Twitter, some people say Twitter is not hot anymore, rather it is now considered as one of old fashioned social media. Within a small rectangle space, we can write anything but it limits your thought to only 140 words. 140 words might be not enough to express my thought, but these 140 words are more powerful than you think.
I use Twitter to communicate with people whom I never met before (and won’t meet them in the future for sure). We never met before in reality, but we can communicate. This means that we can share our common interests, thoughts and useful information. For me, there’re some Twitter friends and we only chat through Twitter’s message system or each others’ Tweets. Unlike Facebook, I can be more ‘me’ in Twitter even though we don’t meet with each other in reality. Of course, there’re bunch of strange people as well. (they’re everywhere both in online and offline…)
Anyway, this Twitter becomes a place where support feminine movement in South Korea, I realise. Now, more and more women share their horrific experiences of sexual violence from ‘men’ and ‘society’ surrounding them. It should take courage to share their horrible experiences with others in a public space, Twitter.
Last few days, one of victims of sexual violence disclosed a distinguished novelist’s repulsive sexual harassment. So many of female writers and fans had to endure his disgusting behaviour and one of victims decided to write about his hidden dirty side to the world. And this case is starting to encourage other victims to share their experiences of sexual violence that they couldn’t share with others before. People start to retweet their tweets and their tweets widely spread from person to person.
Those disgusting sexual offenders live the double life with two faces. Through # (hashtag), we share our stories and these stories will reveal whom they really are to the world.
Recent heat waves have lasted almost one month in South Korea. We had to endure the tropical nights. In this heat I sank into a state of torpor. I must confess, I couldn’t do anything during last one month include blogging. But there’s an end to everything and I finally could smell a bit of ‘autumn’ from the wind during the last weekend. No more heat waves and I don’t need to endure and worry about the tropical nights anymore. Autumn has come at last I see, smell and feel.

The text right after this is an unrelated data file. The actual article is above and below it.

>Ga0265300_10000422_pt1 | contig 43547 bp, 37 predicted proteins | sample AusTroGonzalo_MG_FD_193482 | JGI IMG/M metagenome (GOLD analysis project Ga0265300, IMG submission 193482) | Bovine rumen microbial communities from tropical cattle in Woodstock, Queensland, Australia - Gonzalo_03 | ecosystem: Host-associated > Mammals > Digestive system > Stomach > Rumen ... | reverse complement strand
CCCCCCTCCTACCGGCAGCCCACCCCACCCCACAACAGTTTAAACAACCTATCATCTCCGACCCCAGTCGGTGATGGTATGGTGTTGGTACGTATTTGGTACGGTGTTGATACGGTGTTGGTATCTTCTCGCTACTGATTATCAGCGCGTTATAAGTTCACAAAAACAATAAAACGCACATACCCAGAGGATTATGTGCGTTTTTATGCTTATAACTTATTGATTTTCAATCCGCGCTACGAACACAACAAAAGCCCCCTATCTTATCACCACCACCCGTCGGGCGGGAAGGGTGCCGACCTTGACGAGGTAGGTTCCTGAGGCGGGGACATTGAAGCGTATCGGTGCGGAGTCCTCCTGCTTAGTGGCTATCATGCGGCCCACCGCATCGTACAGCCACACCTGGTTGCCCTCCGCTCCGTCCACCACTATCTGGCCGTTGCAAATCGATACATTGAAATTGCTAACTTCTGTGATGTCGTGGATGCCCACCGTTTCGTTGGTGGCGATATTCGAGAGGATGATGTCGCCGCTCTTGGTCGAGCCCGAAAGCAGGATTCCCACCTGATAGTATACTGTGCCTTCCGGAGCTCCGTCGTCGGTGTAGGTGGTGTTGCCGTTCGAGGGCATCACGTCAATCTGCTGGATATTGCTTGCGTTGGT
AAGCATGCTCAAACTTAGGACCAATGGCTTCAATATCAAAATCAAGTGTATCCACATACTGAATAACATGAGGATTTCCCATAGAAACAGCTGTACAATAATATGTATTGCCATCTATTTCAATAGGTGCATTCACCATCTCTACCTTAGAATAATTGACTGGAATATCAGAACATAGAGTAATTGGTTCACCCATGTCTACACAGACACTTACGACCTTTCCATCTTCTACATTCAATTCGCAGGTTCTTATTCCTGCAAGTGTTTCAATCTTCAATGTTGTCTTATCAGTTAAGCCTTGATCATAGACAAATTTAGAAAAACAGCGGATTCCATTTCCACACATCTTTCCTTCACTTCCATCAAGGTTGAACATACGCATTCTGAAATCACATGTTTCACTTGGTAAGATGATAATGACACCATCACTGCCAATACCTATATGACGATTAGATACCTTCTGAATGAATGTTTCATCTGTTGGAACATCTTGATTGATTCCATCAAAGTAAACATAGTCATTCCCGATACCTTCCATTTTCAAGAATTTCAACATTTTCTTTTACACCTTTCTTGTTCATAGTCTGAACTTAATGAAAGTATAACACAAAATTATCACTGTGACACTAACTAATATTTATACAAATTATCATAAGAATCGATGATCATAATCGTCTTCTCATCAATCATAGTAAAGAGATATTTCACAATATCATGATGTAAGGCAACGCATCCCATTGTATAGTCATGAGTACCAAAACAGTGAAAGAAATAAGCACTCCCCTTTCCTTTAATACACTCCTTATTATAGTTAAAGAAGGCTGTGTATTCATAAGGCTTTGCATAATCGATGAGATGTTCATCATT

And I got a new idea to start as a part of my personal research project from this September. (I know there’re so many things that I tried to do last few months and I finally found this idea as a new project that I will be doing for next few months) I will connect two different time and spaces through using digital mobile devices or social media. This will be about a Korean woman who lived a life of extreme ups and downs. I will explain more about this new project in the next blog post.
I found this photo from one of my twitter friends today. These two ajummas put their mobile phone on the triport and watching TV through DMB (Digital Multimedia Broadcasting) while they’re travelling in the subway in Seoul. They share the earphones as well.
I already wrote about how the subway is important for Seoulite’s daily life in my Master’s thesis that is called ‘Mobile Bang (2010)’. The subway shouldn’t be considered as just a sort of public transport. Rather it means a lot more for people in Seoul or South Korea. I call it as a Mobile Bang (room in English) and commuters do various things in the subway especially through uaing their smartphones while they’re travelling.
We’re now having very hot and humid days in South Korea (35c/70-80 % humidity). People want to find any place where they can avoid hot and humid weather. The subway could be one of those places I think. So I really love this photo and want to share these Smart Ajummas in Mobile Bang with you.
Thank you for my friend (from twitter) who allowed me to use this photo for this blog.